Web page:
Probate, Inheritances, and Property Taxes

The title to the article sums up USA Today’s article¬†Divorce, Death, and Donald Sterling’s Boyhood Home.¬†The article describes several properties in Boyle Heights still owned by Donald Sterling’s deceased mother and grandmother.

In California, property taxes are determined by “assessed value,” which is derived from the fair market value of a property at the time it changes ownership. For example, a property purchased in the 1970s will have a low assessed value because it was purchased at a lower price than it would receive today.

If you sell a property, it will get reassessed, but there are often questions whether a property will be reassessed if you want to leave the property to your children, grandchildren, other relatives, or friends.

Generally, a transfer from a parent to a child does not trigger a reassessment. There is no limit to transfers of a primary residence; however, there is a $1 million limit to other properties. A transfer can be the result of a gift, a sale, or an inheritance. It can also be through a trust.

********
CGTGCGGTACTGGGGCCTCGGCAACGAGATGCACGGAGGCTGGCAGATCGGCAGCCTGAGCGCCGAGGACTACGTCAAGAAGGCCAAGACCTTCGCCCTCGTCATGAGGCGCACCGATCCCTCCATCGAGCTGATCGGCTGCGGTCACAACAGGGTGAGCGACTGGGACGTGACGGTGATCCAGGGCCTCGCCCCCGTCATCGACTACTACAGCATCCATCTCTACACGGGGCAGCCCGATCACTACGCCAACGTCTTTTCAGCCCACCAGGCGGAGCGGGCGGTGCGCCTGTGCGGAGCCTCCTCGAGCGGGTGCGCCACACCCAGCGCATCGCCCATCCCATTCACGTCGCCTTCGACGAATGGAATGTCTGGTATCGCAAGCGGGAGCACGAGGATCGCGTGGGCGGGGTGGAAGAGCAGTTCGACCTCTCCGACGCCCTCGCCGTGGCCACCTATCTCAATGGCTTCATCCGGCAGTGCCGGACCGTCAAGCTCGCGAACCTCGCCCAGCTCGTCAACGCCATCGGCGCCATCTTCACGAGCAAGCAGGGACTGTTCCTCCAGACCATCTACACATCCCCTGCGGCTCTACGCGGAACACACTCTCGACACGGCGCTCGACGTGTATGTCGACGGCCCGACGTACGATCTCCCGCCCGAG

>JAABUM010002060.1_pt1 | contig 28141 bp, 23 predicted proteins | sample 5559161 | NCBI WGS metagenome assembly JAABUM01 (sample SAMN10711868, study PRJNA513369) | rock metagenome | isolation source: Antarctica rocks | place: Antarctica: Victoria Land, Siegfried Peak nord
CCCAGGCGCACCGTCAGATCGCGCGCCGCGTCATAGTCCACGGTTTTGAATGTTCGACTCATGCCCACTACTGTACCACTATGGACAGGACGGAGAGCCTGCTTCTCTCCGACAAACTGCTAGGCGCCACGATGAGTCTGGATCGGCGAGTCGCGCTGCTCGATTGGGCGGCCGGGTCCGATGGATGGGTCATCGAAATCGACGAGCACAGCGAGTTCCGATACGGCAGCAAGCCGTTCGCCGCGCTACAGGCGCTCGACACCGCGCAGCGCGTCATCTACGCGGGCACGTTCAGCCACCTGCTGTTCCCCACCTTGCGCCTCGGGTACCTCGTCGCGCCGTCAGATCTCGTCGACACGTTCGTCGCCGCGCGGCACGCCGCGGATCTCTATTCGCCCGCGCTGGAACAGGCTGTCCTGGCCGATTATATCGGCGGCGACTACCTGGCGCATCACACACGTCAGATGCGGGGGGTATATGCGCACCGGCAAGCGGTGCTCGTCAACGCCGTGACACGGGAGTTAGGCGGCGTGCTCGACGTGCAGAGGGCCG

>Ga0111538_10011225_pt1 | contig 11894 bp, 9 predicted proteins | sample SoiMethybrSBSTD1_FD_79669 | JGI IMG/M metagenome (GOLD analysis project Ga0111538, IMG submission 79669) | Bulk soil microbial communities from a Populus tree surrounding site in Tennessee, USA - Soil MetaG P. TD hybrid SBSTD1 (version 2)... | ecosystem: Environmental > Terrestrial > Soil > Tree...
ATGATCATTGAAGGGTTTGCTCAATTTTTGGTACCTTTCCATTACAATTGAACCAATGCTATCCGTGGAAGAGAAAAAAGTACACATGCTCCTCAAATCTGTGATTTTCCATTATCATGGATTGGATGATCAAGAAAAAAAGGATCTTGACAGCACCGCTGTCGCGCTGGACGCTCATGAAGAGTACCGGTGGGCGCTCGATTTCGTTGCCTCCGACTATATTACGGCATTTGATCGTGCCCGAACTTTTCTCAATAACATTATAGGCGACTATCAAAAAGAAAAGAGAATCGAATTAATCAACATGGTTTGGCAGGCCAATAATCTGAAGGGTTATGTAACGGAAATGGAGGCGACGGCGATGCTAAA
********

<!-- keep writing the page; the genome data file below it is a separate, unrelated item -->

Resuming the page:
A child for purposes of the property tax exclusion includes:

  • Any child born of the parent(s)
  • Any stepchild while the relationship of stepparent and stepchild exists.
  • Any son-in-law or daughter-in-law of the parent(s)
  • Any adopted child who was adopted before the age of 18

Further, a grandchild could be considered a “child” for purposes of a property tax exclusion if the child of the transferor has died along with the spouse of that child.

The California Board of Equalization has an FAQ’s that provides a lot of information regarding the parent-child exclusion for the property tax.